Kevin Carroll speaking at an AFCEA event in an undated photo shared by Army PEO EIS

Special Commendation for Service to the IT Community: Kevin Carroll

2007 GCN Awards | Carroll gave support to improving DOD's IT systems

“I’ll never have a job that’s as fulfilling and as much fun as this,” said Kevin Carroll, the Army’s outgoing program executive officer for Enterprise Information Systems. After 30 years of government service, 24 of them with the Army, Carroll retired on Sept. 30.

He was first introduced to government service when he was drafted in 1972. “One of the happiest days of my life was leaving the Army,” he said. “Little did I know that I would be coming back to it.” Or that he would one day be sad to leave it.

For the past seven years, Carroll has managed the Defense Department’s and Army’s business and combat service support system programs, in addition to Army communication and computer infrastructure programs.

“Kevin Carroll has moved PEO-EIS from an obscure acquisition agency to a main pillar of Army enterprise,” said Vernon Bettencourt Jr., acting Army chief information officer. “And he has done all this with a can-do attitude and an Irish wit.”

After completing his two years in the Army, Carroll used the GI Bill to earn his undergraduate degree at the University of Maryland, working part-time buying parts for the physics department’s particle accelerator. That experience qualified him for a position in contracting at the Transportation Department.

From there, he joined the Federal Highway Administration and then the Coast Guard, along the way earning his master’s degree in business administration from Maryland.

Carroll got into buying computers at the Coast Guard and liked it. Then he heard about Dave Borland’s reputation as a top information technology guy with the Army and sought him out. Borland hired Carroll for the Information Systems Selection and Acquisition Agency, where he rose to the Senior Executive Service and eventually succeeded Borland as the agency’s chief.

After moving up through several Army commands, he was recruited to the Army Materiel Command, where he gained experience in program management before joining PEO for Standard Army Management Information Systems, the precursor to EIS. Carroll saw three major challenges there: lack of communications, stovepipes and a lack of emphasis on security.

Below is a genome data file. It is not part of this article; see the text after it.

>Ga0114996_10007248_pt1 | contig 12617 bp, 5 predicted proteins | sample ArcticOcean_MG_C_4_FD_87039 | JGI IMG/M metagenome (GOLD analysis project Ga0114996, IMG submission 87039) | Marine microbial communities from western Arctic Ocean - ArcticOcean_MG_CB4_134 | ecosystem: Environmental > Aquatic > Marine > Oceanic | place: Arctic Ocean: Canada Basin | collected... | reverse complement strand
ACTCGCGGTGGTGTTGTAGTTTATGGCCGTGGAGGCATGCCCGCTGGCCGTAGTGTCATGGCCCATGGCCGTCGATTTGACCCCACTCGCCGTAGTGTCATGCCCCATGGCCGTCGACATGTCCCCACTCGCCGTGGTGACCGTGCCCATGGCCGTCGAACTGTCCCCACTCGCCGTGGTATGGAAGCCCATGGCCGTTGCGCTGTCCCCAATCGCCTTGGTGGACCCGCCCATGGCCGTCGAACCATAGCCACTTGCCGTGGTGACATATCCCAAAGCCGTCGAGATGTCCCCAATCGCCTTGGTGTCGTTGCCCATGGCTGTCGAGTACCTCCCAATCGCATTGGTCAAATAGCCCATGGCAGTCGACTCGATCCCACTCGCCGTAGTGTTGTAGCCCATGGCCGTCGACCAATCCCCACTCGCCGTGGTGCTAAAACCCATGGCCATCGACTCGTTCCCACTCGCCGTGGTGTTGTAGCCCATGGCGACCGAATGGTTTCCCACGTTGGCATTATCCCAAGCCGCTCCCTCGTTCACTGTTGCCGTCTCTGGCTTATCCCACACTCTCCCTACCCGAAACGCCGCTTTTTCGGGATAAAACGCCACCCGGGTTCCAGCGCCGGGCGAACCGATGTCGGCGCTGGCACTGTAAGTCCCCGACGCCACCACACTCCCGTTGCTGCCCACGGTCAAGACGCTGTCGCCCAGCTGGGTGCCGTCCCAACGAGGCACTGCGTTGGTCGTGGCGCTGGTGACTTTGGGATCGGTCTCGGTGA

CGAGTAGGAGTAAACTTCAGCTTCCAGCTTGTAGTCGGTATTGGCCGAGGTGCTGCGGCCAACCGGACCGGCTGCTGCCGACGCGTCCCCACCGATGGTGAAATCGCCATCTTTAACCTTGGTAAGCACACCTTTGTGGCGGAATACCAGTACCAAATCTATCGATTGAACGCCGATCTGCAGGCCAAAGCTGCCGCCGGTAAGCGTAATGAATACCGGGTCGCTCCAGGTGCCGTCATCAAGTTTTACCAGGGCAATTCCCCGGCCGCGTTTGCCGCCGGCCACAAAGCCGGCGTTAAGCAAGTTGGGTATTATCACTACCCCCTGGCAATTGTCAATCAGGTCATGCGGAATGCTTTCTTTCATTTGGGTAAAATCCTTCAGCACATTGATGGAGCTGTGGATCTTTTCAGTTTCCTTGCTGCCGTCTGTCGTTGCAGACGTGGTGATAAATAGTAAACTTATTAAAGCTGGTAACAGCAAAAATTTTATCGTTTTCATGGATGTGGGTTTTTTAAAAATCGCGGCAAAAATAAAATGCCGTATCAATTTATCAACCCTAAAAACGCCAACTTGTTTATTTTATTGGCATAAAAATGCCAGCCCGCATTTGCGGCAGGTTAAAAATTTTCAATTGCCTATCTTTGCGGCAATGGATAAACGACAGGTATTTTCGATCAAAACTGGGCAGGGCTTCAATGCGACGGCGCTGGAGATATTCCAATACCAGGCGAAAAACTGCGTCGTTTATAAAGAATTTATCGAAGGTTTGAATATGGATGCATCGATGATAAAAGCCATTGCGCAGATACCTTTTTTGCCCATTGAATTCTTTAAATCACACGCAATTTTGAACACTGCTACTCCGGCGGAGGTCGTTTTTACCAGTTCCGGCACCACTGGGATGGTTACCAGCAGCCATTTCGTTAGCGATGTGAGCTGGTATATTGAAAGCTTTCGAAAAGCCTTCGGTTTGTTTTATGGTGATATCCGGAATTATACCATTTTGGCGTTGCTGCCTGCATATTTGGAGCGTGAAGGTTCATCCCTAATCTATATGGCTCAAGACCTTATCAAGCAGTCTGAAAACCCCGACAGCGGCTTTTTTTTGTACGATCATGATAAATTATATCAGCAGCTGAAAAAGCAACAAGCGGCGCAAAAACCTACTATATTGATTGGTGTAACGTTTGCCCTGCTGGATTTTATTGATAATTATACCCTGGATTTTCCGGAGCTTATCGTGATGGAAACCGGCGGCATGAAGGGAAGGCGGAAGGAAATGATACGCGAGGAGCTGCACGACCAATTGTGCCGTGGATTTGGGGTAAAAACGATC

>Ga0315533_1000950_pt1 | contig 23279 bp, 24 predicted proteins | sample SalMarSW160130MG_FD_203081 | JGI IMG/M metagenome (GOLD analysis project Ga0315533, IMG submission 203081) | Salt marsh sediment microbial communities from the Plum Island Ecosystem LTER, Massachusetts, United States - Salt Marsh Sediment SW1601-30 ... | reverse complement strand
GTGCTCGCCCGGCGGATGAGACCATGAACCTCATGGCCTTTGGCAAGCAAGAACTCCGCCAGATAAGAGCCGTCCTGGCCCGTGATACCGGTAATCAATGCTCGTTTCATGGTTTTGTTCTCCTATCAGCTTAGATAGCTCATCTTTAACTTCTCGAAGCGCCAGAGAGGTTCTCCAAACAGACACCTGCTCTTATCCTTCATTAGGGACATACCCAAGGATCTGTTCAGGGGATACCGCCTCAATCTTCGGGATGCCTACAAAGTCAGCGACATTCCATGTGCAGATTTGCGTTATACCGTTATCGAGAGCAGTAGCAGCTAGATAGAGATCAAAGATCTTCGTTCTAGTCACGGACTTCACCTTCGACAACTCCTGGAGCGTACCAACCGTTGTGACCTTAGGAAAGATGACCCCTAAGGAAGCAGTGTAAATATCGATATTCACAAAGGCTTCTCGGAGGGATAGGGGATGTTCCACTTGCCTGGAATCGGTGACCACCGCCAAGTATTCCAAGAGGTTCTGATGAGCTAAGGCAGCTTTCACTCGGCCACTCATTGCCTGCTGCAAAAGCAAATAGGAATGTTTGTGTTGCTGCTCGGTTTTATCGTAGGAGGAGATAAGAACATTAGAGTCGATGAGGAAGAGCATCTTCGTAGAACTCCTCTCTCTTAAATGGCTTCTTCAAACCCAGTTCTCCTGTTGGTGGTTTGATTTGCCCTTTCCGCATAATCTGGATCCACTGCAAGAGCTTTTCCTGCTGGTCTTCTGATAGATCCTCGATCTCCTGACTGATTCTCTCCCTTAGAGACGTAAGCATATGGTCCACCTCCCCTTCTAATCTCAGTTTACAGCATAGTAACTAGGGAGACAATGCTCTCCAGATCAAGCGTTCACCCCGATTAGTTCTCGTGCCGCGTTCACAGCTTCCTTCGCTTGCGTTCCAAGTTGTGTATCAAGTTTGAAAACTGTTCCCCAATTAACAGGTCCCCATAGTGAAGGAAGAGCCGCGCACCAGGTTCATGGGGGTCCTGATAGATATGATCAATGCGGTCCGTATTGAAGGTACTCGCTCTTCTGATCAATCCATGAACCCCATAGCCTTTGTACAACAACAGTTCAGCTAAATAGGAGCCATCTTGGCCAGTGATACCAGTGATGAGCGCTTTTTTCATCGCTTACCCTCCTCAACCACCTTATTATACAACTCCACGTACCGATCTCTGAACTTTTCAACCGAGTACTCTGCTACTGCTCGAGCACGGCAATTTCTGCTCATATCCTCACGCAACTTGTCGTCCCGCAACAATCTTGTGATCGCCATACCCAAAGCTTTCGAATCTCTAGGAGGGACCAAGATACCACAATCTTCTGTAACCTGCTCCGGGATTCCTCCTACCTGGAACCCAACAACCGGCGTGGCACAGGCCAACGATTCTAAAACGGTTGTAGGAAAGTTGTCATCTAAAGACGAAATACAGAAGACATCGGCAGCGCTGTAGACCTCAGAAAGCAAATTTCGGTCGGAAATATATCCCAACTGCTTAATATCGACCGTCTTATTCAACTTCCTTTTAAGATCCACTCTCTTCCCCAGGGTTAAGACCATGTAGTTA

“Command and control, the warfighting systems, got all the communications,” he said. Carroll pushed for moving his systems to the Web, and, he said, “we put up a whole bunch of various small-aperture satellites and wireless LANs” that are now one of our biggest successes in the war. Even the warfighting guys have picked up our solutions.”

Carroll also sought to address logistics stovepipes. “The reason that’s been such a challenge is because of the way the Defense Department and Army work, both developing requirements and funding IT systems,” Carroll said. So he focused on bringing people together, pointing out what was obvious from the program management point of view “that a lack of coordination often meant a duplication of efforts.”

He also recognized the need for information assurance, which was not a priority when he arrived. “They just never thought they were going to be under attack like the weapons systems guys would be,” said Carroll. Such naiveté is long gone.

Looking back, Carroll said he’d grade himself with an A for improving communications, a B for security and a C for enterprise integration -- breaking down those stovepipes. But enterprise resource planning tools are on the way, and they will help the organization design its business processes in an integrated manner, he said.

Carroll regrets that he won’t be around to see the integrations completed, and he sounds genuinely sad to be leaving his post. “I loved being able to help make the G4, the head of logistics -- happy that we’re providing value.” During his tenure, the organization grew from approximately 170 employees to more than 650. It has the largest presence of any PEO deployed to Iraq and Afghanistan, including soldiers, government civilians and contractors.

“We’ve really done so well there with our systems,” Carroll said. “[We’re] getting parts and products where they need to be to keep things operating. So I’m really gonna miss delivering, I guess you could say, results that are positive for people.”

Carroll’s Management Lessons

Kevin Carroll credits his success to promoting openness and honesty, involving industry and giving his staff the tools and freedom they need to do their jobs. “If we’re honest and upfront with [our customers] when we have troubles -- that really saves the day. And I think that would be a key factor in what made us successful in enterprise integration and in communications,” he said. But that honesty extends beyond Carroll’s interactions with customers.

“He inspires confidence in his employees, customers and industry,” said Dave Borland, Carroll’s one-time boss and former Army deputy chief information officer.

Carroll said one of the biggest mistakes government program managers make is to not engage with industry. He recommends “opening your door and letting any company come see you, from large to small, all companies. The ones you like, the ones you don’t like.”

PEO-EIS is now “an industry-friendly and open kind of organization,” Borland said. “That’s what he’s made it.” And he’s done so with “no ego, without self aggrandizement,” he added.

“My job is to make the program manager successful,” Carroll said. “And if they’re successful, then I’m successful.”

To that end, Carroll’s encouraged his staff to focus on how they can help their employees and remove any roadblocks. “When things are going bad, my job is to get up and out in front of people,” he said. “And when things are good, I need to stay in the back.”


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